The Cider House Rules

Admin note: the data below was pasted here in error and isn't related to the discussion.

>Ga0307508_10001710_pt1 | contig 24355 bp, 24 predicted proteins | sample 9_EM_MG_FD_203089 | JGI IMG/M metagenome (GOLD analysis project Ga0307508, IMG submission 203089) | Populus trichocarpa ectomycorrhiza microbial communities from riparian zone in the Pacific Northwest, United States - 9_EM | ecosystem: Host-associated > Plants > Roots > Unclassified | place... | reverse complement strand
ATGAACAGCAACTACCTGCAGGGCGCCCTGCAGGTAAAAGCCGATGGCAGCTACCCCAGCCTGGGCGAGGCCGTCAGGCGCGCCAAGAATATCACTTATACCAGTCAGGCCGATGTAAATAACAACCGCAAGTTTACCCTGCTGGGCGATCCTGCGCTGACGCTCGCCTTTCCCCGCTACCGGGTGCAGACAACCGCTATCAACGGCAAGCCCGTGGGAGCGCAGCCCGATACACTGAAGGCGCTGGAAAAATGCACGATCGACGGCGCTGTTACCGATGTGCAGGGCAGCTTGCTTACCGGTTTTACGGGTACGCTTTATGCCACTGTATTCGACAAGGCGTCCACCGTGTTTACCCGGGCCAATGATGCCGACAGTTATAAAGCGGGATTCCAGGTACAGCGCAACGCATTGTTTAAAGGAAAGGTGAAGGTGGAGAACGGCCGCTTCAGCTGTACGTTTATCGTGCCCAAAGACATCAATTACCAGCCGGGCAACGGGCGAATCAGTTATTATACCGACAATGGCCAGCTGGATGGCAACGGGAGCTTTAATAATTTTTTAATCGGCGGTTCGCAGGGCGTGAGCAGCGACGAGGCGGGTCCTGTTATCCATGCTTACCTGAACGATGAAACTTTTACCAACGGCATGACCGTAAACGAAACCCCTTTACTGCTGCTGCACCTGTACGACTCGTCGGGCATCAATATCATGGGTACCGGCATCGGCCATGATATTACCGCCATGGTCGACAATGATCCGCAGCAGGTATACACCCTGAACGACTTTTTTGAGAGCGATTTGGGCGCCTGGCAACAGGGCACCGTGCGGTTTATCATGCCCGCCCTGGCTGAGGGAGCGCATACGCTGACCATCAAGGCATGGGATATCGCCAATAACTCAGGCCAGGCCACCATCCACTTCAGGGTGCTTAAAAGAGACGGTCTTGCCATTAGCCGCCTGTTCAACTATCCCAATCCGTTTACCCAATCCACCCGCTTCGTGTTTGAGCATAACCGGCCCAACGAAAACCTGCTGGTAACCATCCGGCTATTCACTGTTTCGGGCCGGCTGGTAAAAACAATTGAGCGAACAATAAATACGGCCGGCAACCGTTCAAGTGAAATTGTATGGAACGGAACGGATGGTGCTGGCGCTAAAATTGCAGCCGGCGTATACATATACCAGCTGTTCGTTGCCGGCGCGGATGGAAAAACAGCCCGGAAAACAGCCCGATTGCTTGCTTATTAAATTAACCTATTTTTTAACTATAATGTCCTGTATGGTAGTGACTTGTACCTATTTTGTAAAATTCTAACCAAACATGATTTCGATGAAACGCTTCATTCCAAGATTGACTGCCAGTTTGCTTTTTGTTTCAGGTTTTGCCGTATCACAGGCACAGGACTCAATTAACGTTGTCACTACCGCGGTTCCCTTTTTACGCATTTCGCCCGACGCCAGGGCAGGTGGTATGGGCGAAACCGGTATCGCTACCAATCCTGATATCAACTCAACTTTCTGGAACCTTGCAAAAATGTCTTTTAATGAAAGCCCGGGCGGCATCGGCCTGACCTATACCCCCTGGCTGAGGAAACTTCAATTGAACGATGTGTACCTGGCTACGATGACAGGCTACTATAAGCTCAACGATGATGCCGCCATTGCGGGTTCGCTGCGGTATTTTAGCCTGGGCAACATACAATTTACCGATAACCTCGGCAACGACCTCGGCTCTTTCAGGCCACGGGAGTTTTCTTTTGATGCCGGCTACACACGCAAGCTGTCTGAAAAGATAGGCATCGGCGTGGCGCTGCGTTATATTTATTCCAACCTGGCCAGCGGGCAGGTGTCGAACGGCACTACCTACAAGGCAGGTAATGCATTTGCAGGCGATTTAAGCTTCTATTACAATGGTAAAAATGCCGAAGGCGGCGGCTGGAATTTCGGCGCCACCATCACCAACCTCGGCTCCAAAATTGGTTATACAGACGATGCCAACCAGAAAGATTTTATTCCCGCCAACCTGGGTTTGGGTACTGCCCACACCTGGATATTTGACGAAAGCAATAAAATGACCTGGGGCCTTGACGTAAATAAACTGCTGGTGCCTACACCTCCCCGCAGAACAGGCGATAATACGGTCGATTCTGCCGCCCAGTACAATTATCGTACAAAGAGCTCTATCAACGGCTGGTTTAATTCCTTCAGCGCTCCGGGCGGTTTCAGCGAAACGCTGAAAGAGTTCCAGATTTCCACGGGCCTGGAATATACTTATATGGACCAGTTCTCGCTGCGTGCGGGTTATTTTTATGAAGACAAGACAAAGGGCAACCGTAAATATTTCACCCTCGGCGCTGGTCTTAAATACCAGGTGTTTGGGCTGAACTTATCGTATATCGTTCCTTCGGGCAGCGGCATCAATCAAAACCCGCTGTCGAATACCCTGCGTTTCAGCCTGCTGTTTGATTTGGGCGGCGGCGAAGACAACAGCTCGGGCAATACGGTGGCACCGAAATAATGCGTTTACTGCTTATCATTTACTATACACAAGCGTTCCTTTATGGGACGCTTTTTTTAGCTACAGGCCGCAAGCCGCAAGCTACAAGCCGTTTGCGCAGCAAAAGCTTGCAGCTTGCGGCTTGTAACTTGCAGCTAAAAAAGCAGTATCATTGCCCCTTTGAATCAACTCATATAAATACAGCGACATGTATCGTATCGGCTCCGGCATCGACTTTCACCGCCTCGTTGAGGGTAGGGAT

I left work and bought a burrito before going home.  I watched “The Cider House Rules.”  The stars were Tobey Maguire, Charlize Theron, and Michael Caine.  I had seen this movie once before, and I had forgotten that people like Paul Rudd, J.K. Simmons, and Jane Alexander were in it.  The director was Lasse Hallström, known for “My Life as a Dog,” “What’s Eating Gilbert Grape,” and “Chocolat.”  There are a lot of things going on in the story of “The Cider House Rules,” but I would say that it doesn’t all come together.  You’ve got an orphan named Homer Wells, who wants to go out into the world, and there is a theme of whether abortions should be performed.  World War II is going on, and the workers who pick apples have their conflicts.  Given that Leonardo DiCaprio was in “What’s Eating Gilbert Grape,” you would think he would be a good fit for this film, as he and Hallström could have done interesting things.  I liked watching Tobey Maguire, although I had a hard time believing that anything kind of relationship could have developed between him and Candy, played by Charlize Theron.  I don’t think that I was convinced that he had the point of view he was supposed to have during the discussion of the movie “Wuthering Heights.”  I wondered about the timeline of this story, because “Wuthering Heights” was from 1939, and the newsreel features footage of James Stewart from 1943, apparently, and the ending at the orphanage is in 1945.  The first time I saw this movie my mother commented to me that the movie was just starting when Homer was leaving the orphanage.  I thought that was a slight indication of the problems of this movie.  It takes a long time to make its points, and then its points are unclear.  It mixes together a lot of ideas, but all that happens is that a young man leaves to see the world, goes as far as Maine, and then returns.  Michael Caine won an Oscar for this movie.  I wouldn’t say that it was his greatest work.  I kept wondering why a doctor would be so careless with ether.  I think I will really remember him for “Alfie,” “The Man Who Would Be King,” and “Hannah and Her Sisters.”  Charlize Theron looked beautiful but could have been more.  I guess in the novel there was a longer relationship between Homer and Candy.  Paul Rudd was in this movie a few years after “Clueless,” but I couldn’t see him as someone going off to war in Burma, not after he’s been in all those comedies.  One of the special features of the DVD is a documentary called “The Cider House Rules: The Making of an American Classic,” whose title I thought clearly overstated the importance of the movie in cinema history.  It has some memorable parts to it, but it doesn’t hold up to examination.  I tried to think of why “My Life as a Dog” was a better film when the approaches to both had similarities.  I kept thinking at the end that I wouldn’t want to have Homer as a doctor.  He was still a young fellow, about 24 at the time.  Hallström directed “Chocolat” in 2000, which in my memory was a more enjoyable film than “The Cider House Rules.”  I heard about the death of Chris Cornell, who was only 52.  The news was very disturbing to me.  Some of the people who died on May 18 include Gustav Mahler (1911), Arthur O’Connell (1981), Jill Ireland (1990), and Elizabeth Montgomery (1995).  Today is a birthday for Tina Fey (47) and Reggie Jackson (71).  According to the Brandon Brooks Rewind radio segment for May 18, The Beatles began their first tour of the UK as headliners at the Adelphi Cinema in Slough in 1963.  In 1979, “Beyond the Poseidon Adventure,” starring Michael Caine and Sally Field, was released.  In 1988, Daws Butler, who was the voice of the cartoon characters Yogi Bear, Quick Draw McGraw, Snagglepuss, and Huckleberry Hound, died of a heart attach at age 71.  In 1990, Judy Carne was arrested at JFK Airport on an 11-year-old drug warrant.  In 1995, Elizabeth Montgomery died of cancer at age 62.  In 2001, “Shrek” was released.  In 2003, “Les Miserables” ended its 16-year run on Broadway after 6,680 performances.

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